import org.springframework.stereotype.Repository;

@Repository
public interface VehicleRepository extends JpaRepository<Vehicle, Integer> {
}

GraphQL Schema

GraphQL comes with its own language to write GraphQL Schema called Schema Definition Language (SDL). The schema definition consists of all the API functionalities available at an endpoint.

A typical example of GraphQL schema would look like this:

type Vehicle {
	id: ID!,
	type: String,
	modelCode: String,
	brandName: String,
	launchDate: String
}

type Query {
	vehicles(count: Int):[Vehicle]
	vehicle(id: ID):Vehicle
}

type Mutation {
	createVehicle(type: String!, modelCode: String!, brandName: String, launchDate: String):Vehicle
}

Create a folder graphql under src/main/resources and create a file vehicleql.graphqls under that folder. Copy the above contents and paste it in the vehicleql.graphqls file. Note that, the name of the file could be any name of your choice. Just make sure to keep the file extension as .graphqls.

In the above schema, each object is defined with type. The type system in GraphQL is the most basic component and it represents a kind of object that can be fetched from a service and the fields that the object contains within.

In our schema, we have an object called Vehicle which is our domain object. The type Query represents the query that can be made to the GraphQL server to fetch data. This query is interactive, they can be modified, and new results can be seen. The structure of query and result is same. This is important in GraphQL world, because we always get back the result that we expect.

We will see a working example in this article later.

The type Mutation represents the queries that are used to perform write operations on the data.

Root Query

Query or Mutation objects are root GraphQL objects, they don’t have any associated data class. In such cases, the resolver classes would implement GraphQLQueryResolver or GraphQLMutationResolver. These resolvers will be searched for methods that map to fields in their respective root types.

Let’s define root resolvers for Vehicle.

package com.techshard.graphql.query;

import com.coxautodev.graphql.tools.GraphQLQueryResolver;
import com.techshard.graphql.dao.entity.Vehicle;
import com.techshard.graphql.service.VehicleService;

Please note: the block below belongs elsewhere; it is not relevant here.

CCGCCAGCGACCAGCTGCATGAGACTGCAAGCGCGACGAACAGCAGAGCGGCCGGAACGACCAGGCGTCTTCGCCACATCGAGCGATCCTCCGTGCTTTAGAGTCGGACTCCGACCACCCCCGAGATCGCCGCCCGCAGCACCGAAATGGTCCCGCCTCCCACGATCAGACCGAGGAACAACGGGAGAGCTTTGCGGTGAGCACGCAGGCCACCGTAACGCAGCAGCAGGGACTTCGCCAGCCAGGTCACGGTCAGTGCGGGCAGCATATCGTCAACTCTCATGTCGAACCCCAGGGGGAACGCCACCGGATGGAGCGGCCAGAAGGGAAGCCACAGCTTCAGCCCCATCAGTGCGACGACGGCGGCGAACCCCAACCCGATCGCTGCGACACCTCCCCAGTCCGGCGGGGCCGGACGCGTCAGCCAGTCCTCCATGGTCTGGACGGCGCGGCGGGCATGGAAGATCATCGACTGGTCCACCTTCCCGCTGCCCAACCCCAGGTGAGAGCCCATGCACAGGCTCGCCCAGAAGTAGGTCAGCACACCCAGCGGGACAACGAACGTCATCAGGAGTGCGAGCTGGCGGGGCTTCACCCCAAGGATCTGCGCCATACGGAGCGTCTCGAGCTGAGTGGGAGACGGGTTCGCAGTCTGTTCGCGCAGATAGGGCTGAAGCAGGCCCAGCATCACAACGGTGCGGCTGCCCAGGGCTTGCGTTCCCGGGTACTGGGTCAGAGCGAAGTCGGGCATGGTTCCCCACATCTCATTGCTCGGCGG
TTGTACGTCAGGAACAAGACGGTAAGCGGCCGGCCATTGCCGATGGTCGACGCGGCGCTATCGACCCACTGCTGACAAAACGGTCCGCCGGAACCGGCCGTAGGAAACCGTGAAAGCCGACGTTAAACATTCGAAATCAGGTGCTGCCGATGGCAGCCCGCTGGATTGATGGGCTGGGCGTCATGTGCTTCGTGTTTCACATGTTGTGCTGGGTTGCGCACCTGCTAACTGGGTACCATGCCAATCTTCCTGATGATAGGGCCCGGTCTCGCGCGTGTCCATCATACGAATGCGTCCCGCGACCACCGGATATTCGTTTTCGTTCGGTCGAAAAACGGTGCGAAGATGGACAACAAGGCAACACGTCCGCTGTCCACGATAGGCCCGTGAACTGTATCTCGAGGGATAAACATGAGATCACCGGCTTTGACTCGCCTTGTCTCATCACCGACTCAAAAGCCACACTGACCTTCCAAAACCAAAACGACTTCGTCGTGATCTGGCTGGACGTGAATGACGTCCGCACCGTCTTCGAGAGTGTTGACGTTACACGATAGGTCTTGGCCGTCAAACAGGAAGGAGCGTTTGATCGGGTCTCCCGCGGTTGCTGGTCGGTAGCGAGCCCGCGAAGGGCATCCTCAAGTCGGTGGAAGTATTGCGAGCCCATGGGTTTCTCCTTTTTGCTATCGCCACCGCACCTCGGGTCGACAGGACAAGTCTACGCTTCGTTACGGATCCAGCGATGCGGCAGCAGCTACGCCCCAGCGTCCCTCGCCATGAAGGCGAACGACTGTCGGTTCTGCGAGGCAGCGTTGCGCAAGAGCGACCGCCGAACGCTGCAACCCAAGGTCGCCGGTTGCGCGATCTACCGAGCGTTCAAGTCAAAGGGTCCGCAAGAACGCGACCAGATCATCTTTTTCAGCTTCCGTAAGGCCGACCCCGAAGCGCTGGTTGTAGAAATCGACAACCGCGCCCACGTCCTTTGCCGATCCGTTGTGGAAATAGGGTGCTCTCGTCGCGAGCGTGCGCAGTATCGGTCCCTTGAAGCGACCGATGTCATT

import org.springframework.beans.factory.annotation.Autowired;
import org.springframework.stereotype.Component;

import java.util.List;
import java.util.Optional;

@Component
public class VehicleQuery implements GraphQLQueryResolver {

    @Autowired
    private VehicleService vehicleService;

    public List<Vehicle> getVehicles(final int count) {
        return this.vehicleService.getAllVehicles(count);
    }

    public Optional<Vehicle> getVehicle(final int id) {
        return this.vehicleService.getVehicle(id);
    }
}

In this class, we have methods to get a single Vehicle object and a list of Vehicle objects. Note that, we have defined these methods in our schema above.

Now, let’s define a Mutation resolver.

package com.techshard.graphql.mutation;

import com.coxautodev.graphql.tools.GraphQLMutationResolver;
import com.techshard.graphql.dao.entity.Vehicle;
import com.techshard.graphql.service.VehicleService;
import org.springframework.beans.factory.annotation.Autowired;
import org.springframework.stereotype.Component;

import java.time.LocalDate;

@Component
public class VehicleMutation implements GraphQLMutationResolver {

    @Autowired
    private VehicleService vehicleService;

    public Vehicle createVehicle(final String type, final String modelCode, final String brandName, final String launchDate) {
        return this.vehicleService.createVehicle(type, modelCode, brandName, launchDate);
    }
}

In this class, we only have one method to create a Vehicle object and this corresponds to type Mutation in our schema definition.

We will now define a service which would make actual transactions.

package com.techshard.graphql.service;

import com.techshard.graphql.dao.entity.Vehicle;
import com.techshard.graphql.dao.repository.VehicleRepository;
import org.springframework.stereotype.Service;
import org.springframework.transaction.annotation.Transactional;

import java.time.LocalDate;
import java.util.List;
import java.util.Optional;
import java.util.stream.Collectors;

@Service
public class VehicleService {

    private final VehicleRepository vehicleRepository ;

    public VehicleService(final VehicleRepository vehicleRepository) {
        this.vehicleRepository = vehicleRepository ;
    }

    @Transactional
    public Vehicle createVehicle(final String type,final String modelCode, final String brandName, final String launchDate) {
        final Vehicle vehicle = new Vehicle();
        vehicle.setType(type);
        vehicle.setModelCode(modelCode);
        vehicle.setBrandName(brandName);
        vehicle.setLaunchDate(LocalDate.parse(launchDate));
        return this.vehicleRepository.save(vehicle);
    }

    @Transactional(readOnly = true)
    public List<Vehicle> getAllVehicles(final int count) {
        return this.vehicleRepository.findAll().stream().limit(count).collect(Collectors.toList());
    }

    @Transactional(readOnly = true)